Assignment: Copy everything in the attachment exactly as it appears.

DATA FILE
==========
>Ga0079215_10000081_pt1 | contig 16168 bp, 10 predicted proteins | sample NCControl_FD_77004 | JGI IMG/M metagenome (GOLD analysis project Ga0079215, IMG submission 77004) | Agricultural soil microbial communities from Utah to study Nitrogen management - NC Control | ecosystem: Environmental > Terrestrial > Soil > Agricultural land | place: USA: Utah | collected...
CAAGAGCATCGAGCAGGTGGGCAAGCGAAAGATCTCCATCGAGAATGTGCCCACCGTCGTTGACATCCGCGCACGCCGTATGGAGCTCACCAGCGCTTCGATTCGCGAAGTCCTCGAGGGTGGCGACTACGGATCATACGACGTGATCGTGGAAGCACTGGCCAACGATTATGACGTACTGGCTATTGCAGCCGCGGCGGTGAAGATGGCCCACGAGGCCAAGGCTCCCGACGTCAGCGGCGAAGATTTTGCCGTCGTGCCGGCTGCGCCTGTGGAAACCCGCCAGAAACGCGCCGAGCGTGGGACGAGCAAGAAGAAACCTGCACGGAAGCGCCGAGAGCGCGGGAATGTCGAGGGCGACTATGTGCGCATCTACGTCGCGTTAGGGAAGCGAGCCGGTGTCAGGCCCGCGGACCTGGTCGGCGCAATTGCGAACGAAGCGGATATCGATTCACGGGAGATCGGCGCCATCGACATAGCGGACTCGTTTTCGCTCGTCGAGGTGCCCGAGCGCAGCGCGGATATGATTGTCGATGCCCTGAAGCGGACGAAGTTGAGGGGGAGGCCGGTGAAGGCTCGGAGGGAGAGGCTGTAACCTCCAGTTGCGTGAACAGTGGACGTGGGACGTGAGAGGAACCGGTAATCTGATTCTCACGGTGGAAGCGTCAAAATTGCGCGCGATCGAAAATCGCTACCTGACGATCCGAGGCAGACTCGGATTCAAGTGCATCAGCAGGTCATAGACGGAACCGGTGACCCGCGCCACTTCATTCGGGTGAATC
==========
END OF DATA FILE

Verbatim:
>Ga0079215_10000081_pt1 | contig 16168 bp, 10 predicted proteins | sample NCControl_FD_77004 | JGI IMG/M metagenome (GOLD analysis project Ga0079215, IMG submission 77004) | Agricultural soil microbial communities from Utah to study Nitrogen management - NC Control | ecosystem: Environmental > Terrestrial > Soil > Agricultural land | place: USA: Utah | collected...
CAAGAGCATCGAGCAGGTGGGCAAGCGAAAGATCTCCATCGAGAATGTGCCCACCGTCGTTGACATCCGCGCACGCCGTATGGAGCTCACCAGCGCTTCGATTCGCGAAGTCCTCGAGGGTGGCGACTACGGATCATACGACGTGATCGTGGAAGCACTGGCCAACGATTATGACGTACTGGCTATTGCAGCCGCGGCGGTGAAGATGGCCCACGAGGCCAAGGCTCCCGACGTCAGCGGCGAAGATTTTGCCGTCGTGCCGGCTGCGCCTGTGGAAACCCGCCAGAAACGCGCCGAGCGTGGGACGAGCAAGAAGAAACCTGCACGGAAGCGCCGAGAGCGCGGGAATGTCGAGGGCGACTATGTGCGCATCTACGTCGCGTTAGGGAAGCGAGCCGGTGTCAGGCCCGCGGACCTGGTCGGCGCAATTGCGAACGAAGCGGATATCGATTCACGGGAGATCGGCGCCATCGACATAGCGGACTCGTTTTCGCTCGTCGAGGTGCCCGAGCGCAGCGCGGATATGATTGTCGATGCCCTGAAGCGGACGAAGTTGAGGGGGAGGCCGGTGAAGGCTCGGAGGGAGAGGCTGTAACCTCCAGTTGCGTGAACAGTGGACGTGGGACGTGAGAGGAACCGGTAATCTGATTCTCACGGTGGAAGCGTCAAAATTGCGCGCGATCGAAAATCGCTACCTGACGATCCGAGGCAGACTCGGATTCAAGTGCATCAGCAGGTCATAGACGGAACCGGTGACCCGCGCCACTTCATTCGGGTGAATC